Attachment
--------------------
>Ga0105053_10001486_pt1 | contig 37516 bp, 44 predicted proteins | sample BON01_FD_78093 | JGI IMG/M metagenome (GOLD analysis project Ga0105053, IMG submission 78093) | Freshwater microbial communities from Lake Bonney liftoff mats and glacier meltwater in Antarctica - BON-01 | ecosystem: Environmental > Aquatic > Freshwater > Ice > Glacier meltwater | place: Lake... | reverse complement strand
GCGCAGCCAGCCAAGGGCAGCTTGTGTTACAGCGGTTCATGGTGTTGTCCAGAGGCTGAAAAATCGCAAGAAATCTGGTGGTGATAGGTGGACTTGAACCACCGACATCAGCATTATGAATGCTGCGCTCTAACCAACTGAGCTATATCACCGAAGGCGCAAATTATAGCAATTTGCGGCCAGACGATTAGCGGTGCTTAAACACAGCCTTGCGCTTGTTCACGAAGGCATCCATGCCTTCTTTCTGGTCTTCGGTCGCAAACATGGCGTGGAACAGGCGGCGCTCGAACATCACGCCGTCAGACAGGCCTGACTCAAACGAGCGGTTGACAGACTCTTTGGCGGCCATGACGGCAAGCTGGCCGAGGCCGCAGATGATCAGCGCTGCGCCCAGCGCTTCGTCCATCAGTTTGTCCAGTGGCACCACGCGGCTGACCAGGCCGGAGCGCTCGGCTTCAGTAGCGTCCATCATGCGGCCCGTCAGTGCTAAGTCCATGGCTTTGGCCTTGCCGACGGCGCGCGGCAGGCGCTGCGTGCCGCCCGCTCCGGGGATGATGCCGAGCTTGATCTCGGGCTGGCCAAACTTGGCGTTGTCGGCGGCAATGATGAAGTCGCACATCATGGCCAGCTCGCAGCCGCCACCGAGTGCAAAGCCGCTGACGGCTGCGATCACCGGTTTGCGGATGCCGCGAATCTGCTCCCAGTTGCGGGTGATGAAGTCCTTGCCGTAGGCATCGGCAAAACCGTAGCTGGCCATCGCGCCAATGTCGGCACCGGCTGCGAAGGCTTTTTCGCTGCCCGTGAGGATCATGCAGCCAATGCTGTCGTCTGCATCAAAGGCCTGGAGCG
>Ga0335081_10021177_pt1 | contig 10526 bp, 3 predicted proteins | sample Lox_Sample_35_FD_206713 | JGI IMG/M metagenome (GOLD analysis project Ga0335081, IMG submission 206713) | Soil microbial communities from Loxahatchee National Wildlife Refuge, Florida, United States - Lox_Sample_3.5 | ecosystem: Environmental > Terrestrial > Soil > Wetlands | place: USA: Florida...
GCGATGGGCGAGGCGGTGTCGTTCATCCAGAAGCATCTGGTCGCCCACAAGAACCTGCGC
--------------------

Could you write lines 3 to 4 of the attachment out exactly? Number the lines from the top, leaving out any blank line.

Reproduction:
>Ga0335081_10021177_pt1 | contig 10526 bp, 3 predicted proteins | sample Lox_Sample_35_FD_206713 | JGI IMG/M metagenome (GOLD analysis project Ga0335081, IMG submission 206713) | Soil microbial communities from Loxahatchee National Wildlife Refuge, Florida, United States - Lox_Sample_3.5 | ecosystem: Environmental > Terrestrial > Soil > Wetlands | place: USA: Florida...
GCGATGGGCGAGGCGGTGTCGTTCATCCAGAAGCATCTGGTCGCCCACAAGAACCTGCGC